By ALVIN REINER Press-Republican
---- — WILLSBORO — From dusk to dark the skies were lit as Essex County firefighters quelled one blaze after another during their Emergency Response to Ethanol Incidents training.
The intense heat could be felt 100 feet away, so one could only imagine what it is like to advance upon a conflagration protected only by a spray of water and insulated fire gear. An unanticipated sight, according to several participants, was the frost that developed due to propane issuing forth at a high rate. It was similar to when tanks are filled and the operator has to wear gloves to prevent injury.
Each session lasted until the fires were subdued and the valve at the tank was turned off. Then there was a short interval as the firefighters exchanged places and the scene was ignited with a whoosh and a roar once again.
The program was designed to prepare firefighters for dealing with flammable liquids, as in most cases they have encountered only structure fires and blazes in fields and the woods.
“The amount of ethanol transported in New York state has increased dramatically in the past five years, and there are at least five ethanol trains going through this area weekly and others that carry these types of liquids,” said Daniel J. Baker, fire protection specialist for the New York State Office of Fire Prevention and Control Hazardous Materials Bureau. Baker, along with Ed Fletcher, developed the course.
The training, Baker said, is “a unique opportunity that is fairly stressful, and not without some hazards. I cannot stress this enough; this is like a real fire.”
The activities are monitored at a control panel, where the fuel is ignited and the system can be immediately shut down. About 1,500 gallons of propane is used for the exercises.
Basically, the field exercise consists of an attack with water to cool the flames and provide protection for the firefighters as the flames range from 500 to 600 degrees. A foam line is used to combat the fire and to allow a firefighter to shut off the valve. Unlike the strategy for battling structure fires, firefighters have to remain standing as the liquid and the heat is on the ground, and there isn’t as much concern over smoke.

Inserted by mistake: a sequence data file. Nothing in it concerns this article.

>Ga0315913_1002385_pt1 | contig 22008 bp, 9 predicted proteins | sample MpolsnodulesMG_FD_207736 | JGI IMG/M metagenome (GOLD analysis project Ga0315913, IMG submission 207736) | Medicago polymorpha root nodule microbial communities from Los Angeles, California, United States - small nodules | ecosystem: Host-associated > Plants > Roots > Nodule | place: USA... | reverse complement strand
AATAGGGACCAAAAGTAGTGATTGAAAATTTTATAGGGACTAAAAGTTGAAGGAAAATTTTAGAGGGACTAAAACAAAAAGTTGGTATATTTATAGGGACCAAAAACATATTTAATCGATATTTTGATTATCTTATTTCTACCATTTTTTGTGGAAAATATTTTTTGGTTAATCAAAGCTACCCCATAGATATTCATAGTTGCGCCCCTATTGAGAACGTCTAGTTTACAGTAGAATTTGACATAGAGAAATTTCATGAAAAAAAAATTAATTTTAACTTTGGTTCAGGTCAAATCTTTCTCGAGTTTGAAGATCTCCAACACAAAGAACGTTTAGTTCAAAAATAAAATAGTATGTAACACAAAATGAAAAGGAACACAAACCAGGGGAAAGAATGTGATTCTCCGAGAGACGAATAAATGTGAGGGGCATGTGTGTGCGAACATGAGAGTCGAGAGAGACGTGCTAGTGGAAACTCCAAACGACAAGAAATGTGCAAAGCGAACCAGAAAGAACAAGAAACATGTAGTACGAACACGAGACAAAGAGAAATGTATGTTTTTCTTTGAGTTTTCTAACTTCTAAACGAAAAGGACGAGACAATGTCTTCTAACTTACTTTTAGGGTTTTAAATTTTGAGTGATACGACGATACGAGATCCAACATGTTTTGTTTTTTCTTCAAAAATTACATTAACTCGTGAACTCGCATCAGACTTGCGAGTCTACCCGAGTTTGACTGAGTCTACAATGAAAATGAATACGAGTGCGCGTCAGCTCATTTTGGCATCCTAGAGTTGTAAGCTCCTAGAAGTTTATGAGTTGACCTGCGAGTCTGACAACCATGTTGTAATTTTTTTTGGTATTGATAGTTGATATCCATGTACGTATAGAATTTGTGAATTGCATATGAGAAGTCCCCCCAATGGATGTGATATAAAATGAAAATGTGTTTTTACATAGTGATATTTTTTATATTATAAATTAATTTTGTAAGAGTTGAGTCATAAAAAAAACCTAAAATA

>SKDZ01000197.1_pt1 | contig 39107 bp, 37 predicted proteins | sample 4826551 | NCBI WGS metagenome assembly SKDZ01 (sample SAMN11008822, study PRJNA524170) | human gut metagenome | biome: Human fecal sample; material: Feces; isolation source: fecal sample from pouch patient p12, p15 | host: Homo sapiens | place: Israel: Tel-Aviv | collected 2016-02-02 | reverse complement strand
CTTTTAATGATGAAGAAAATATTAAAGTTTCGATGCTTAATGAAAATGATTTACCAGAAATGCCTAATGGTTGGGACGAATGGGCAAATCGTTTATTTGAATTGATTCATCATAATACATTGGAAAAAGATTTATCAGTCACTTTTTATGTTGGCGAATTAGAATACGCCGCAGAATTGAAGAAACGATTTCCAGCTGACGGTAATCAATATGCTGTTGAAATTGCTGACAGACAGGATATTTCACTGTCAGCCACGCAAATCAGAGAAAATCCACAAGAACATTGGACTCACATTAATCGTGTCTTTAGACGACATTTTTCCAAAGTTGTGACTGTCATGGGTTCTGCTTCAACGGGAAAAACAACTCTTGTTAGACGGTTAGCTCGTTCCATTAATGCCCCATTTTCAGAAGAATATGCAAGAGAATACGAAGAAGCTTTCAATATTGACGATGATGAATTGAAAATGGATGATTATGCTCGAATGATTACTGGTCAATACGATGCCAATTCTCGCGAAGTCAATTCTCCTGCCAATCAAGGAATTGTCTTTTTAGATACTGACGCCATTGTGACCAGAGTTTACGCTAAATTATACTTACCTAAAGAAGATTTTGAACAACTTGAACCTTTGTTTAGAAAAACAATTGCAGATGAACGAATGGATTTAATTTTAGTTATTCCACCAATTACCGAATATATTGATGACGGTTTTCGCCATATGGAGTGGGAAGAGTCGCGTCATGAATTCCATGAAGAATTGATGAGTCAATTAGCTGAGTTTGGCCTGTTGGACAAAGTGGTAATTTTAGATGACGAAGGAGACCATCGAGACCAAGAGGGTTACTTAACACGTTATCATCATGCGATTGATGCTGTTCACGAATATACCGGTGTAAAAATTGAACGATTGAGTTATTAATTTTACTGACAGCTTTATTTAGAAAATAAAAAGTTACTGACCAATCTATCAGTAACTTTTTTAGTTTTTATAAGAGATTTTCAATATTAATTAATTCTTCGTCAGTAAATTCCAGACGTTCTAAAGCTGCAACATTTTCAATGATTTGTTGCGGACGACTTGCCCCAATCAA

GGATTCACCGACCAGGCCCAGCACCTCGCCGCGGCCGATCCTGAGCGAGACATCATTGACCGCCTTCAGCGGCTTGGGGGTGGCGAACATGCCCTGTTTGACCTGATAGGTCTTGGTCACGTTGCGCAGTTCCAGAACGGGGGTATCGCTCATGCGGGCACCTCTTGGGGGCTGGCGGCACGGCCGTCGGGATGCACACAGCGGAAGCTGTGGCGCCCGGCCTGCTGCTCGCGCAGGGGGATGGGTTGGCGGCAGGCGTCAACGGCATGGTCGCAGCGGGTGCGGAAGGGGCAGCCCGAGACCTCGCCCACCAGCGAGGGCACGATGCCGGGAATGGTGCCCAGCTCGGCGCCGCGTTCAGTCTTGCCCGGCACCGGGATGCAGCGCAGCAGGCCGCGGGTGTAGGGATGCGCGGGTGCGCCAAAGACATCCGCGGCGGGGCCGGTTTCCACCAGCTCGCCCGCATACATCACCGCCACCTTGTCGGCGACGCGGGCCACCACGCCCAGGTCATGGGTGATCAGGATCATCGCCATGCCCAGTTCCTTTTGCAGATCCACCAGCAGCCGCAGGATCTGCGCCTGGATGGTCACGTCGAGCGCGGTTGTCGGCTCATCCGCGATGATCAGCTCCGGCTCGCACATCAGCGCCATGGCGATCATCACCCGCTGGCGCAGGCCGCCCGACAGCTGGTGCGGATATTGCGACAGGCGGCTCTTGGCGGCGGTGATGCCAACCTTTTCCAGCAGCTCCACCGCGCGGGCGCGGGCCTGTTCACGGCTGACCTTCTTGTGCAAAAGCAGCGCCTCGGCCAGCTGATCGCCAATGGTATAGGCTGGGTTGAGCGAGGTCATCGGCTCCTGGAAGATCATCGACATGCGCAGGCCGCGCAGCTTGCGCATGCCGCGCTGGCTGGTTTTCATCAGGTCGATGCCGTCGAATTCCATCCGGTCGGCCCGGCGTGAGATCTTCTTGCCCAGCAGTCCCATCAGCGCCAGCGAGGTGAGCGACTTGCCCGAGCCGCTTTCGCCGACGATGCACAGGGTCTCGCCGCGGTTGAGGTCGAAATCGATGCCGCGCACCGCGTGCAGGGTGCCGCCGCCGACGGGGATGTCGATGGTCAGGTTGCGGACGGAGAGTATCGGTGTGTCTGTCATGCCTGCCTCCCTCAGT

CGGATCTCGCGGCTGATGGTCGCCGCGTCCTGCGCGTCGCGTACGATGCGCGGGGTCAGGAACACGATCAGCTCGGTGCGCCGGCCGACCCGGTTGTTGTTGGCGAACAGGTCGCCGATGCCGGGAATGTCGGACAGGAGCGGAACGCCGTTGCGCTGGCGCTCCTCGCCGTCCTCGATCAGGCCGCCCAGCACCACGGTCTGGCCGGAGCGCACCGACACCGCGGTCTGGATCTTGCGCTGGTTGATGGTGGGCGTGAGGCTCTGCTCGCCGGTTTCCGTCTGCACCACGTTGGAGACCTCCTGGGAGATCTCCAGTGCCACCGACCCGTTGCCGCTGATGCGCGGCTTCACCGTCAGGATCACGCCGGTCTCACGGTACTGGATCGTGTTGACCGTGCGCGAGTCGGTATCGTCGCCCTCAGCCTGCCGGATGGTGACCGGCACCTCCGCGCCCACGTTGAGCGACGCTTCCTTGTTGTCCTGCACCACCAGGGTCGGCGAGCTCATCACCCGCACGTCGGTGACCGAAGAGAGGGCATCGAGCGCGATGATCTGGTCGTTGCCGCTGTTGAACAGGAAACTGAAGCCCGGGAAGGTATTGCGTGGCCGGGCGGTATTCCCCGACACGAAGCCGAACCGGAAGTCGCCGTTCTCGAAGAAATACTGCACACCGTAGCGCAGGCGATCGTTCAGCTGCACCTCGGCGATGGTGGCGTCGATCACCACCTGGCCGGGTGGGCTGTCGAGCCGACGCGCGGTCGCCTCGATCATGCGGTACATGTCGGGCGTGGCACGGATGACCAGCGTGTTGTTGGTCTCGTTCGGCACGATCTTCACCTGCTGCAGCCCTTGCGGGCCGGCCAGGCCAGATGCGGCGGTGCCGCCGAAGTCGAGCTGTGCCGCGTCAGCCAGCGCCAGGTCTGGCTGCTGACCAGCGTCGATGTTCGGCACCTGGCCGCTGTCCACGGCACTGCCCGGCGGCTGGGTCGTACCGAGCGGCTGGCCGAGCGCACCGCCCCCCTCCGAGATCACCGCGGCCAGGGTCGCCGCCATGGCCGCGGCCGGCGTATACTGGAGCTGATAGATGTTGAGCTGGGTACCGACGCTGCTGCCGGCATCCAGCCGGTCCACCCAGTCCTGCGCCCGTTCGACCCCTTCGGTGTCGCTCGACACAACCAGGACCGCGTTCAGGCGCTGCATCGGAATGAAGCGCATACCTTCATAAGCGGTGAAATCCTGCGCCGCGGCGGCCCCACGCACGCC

“It wasn’t as hot as I thought it would be,” said Ian Hall, 24, who has been with the Keene Valley Fire Department for eight years. “I really didn’t know what to expect. I now have the ability to keep myself and other firefighters safe in case something like this happens.”
“You could really feel the radiant heat,” said Pat Tromblee, the Mineville assistant fire chief. “It’s amazing what you can do with a little water. This, as well as other firefighting, definitely takes a lot of teamwork.”
While Tromblee was in action, his son Brandon watched from a safe distance.
“It’s cool,” the younger Tromblee said. “I am not concerned. I know my dad will be safe. I have been to structure fires with him, but I have to sit in the pick-up truck.”
Ron Jackson has been with the Essex Volunteer Fire Department for almost a half century, but this was a first for him.
“We haven’t done live fire training in almost 20 years,” Jackson said. “We used to do it about once a year when someone had an old dwelling that needed to be taken down. But they (the state) don’t allow that anymore. I have never done anything like this. It did everything it was supposed to do. That was the beauty of this training.”
“This was one of the best training sessions we have ever had,” said Sandy Denton, assistant chief of the Lewis Volunteer Fire Department.
A veteran firefighter of 24 years, she related her experience.
“They brought us right into the flames. It was very educational. It made you more alert and informed us about the foam differential. We have never had a chance to do something like this in the North Country in Lewis. It was scary at first, and you see all of that flame around you, and you’re walking into it with a wall of water. It was extreme.”
In evaluating the course, Donald Jaquish, director/fire coordinator of Essex County Emergency Services, said: “I would say the training placed firefighters in real-world conditions with (Office of Fire Prevention and Control) staff watching carefully to insure their safety. The Office of Fire Prevention and Control instructors were very professional, and the Essex County Fire Coordinator’s Office was very pleased with the exercise results both as a firefighting exercise as well as training for our Hazardous Materials team.
“The comments from the participants was very positive, and we hope to bring this school back to Essex County soon so others who missed this one may also be trained.”
Email Alvin Reiner: email@example.comTO LEARN MORE For more information contact the New York State Office of Fire Prevention and Control at 474-6746, or visit www.dhses.ny.gov/ofpc.